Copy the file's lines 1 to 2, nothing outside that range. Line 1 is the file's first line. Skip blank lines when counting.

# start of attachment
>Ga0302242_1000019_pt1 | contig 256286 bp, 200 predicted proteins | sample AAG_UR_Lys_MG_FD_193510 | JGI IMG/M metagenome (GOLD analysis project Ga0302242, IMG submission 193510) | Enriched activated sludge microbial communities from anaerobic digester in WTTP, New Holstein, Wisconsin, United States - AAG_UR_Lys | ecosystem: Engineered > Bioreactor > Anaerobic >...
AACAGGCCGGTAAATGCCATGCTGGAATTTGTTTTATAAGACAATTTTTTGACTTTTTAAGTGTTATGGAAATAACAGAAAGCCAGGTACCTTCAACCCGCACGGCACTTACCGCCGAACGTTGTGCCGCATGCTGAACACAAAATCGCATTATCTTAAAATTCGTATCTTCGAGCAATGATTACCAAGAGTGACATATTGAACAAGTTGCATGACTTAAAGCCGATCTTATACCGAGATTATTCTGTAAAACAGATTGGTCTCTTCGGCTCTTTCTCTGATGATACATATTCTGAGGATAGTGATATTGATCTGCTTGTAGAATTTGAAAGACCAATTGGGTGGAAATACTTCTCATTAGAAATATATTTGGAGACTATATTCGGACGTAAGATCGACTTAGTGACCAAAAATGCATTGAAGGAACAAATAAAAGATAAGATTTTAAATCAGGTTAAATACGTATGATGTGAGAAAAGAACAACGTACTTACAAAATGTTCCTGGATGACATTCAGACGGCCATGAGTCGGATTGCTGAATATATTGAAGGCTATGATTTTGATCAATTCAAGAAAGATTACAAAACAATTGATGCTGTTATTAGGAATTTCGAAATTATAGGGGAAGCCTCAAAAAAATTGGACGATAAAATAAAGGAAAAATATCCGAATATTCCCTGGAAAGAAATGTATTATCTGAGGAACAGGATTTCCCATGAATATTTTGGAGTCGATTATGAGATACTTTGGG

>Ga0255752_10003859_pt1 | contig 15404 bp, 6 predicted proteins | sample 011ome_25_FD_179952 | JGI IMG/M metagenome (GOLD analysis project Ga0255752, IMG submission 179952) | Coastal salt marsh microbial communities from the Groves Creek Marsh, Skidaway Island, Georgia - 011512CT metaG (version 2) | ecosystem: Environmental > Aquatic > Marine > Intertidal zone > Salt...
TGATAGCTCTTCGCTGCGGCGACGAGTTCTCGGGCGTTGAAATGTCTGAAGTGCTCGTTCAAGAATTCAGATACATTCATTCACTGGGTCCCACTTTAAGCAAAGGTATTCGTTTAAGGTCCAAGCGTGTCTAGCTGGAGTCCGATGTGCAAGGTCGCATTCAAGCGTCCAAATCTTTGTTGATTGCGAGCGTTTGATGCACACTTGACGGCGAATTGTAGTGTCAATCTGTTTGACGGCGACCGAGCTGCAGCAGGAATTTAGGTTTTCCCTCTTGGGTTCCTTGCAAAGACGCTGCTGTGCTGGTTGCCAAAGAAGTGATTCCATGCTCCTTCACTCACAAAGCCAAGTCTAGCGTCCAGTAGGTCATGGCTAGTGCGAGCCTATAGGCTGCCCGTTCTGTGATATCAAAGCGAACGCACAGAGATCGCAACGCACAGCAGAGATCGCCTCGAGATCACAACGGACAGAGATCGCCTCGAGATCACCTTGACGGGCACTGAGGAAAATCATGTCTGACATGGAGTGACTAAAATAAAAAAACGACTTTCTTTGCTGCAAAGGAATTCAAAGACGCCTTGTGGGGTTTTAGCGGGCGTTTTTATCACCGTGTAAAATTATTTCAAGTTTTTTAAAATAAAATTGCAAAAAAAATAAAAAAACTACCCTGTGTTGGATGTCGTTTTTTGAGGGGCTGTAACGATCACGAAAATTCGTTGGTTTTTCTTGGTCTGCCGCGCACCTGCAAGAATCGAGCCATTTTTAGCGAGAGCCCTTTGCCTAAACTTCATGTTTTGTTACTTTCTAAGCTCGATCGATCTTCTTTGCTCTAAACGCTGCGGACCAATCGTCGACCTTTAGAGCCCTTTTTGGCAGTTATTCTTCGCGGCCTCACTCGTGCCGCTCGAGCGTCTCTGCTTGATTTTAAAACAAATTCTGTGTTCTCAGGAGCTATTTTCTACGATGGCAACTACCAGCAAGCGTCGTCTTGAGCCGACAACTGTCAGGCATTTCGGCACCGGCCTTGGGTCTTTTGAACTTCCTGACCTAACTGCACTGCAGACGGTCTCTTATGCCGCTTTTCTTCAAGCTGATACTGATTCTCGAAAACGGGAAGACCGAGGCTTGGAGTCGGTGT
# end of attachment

>Ga0302242_1000019_pt1 | contig 256286 bp, 200 predicted proteins | sample AAG_UR_Lys_MG_FD_193510 | JGI IMG/M metagenome (GOLD analysis project Ga0302242, IMG submission 193510) | Enriched activated sludge microbial communities from anaerobic digester in WTTP, New Holstein, Wisconsin, United States - AAG_UR_Lys | ecosystem: Engineered > Bioreactor > Anaerobic >...
AACAGGCCGGTAAATGCCATGCTGGAATTTGTTTTATAAGACAATTTTTTGACTTTTTAAGTGTTATGGAAATAACAGAAAGCCAGGTACCTTCAACCCGCACGGCACTTACCGCCGAACGTTGTGCCGCATGCTGAACACAAAATCGCATTATCTTAAAATTCGTATCTTCGAGCAATGATTACCAAGAGTGACATATTGAACAAGTTGCATGACTTAAAGCCGATCTTATACCGAGATTATTCTGTAAAACAGATTGGTCTCTTCGGCTCTTTCTCTGATGATACATATTCTGAGGATAGTGATATTGATCTGCTTGTAGAATTTGAAAGACCAATTGGGTGGAAATACTTCTCATTAGAAATATATTTGGAGACTATATTCGGACGTAAGATCGACTTAGTGACCAAAAATGCATTGAAGGAACAAATAAAAGATAAGATTTTAAATCAGGTTAAATACGTATGATGTGAGAAAAGAACAACGTACTTACAAAATGTTCCTGGATGACATTCAGACGGCCATGAGTCGGATTGCTGAATATATTGAAGGCTATGATTTTGATCAATTCAAGAAAGATTACAAAACAATTGATGCTGTTATTAGGAATTTCGAAATTATAGGGGAAGCCTCAAAAAAATTGGACGATAAAATAAAGGAAAAATATCCGAATATTCCCTGGAAAGAAATGTATTATCTGAGGAACAGGATTTCCCATGAATATTTTGGAGTCGATTATGAGATACTTTGGG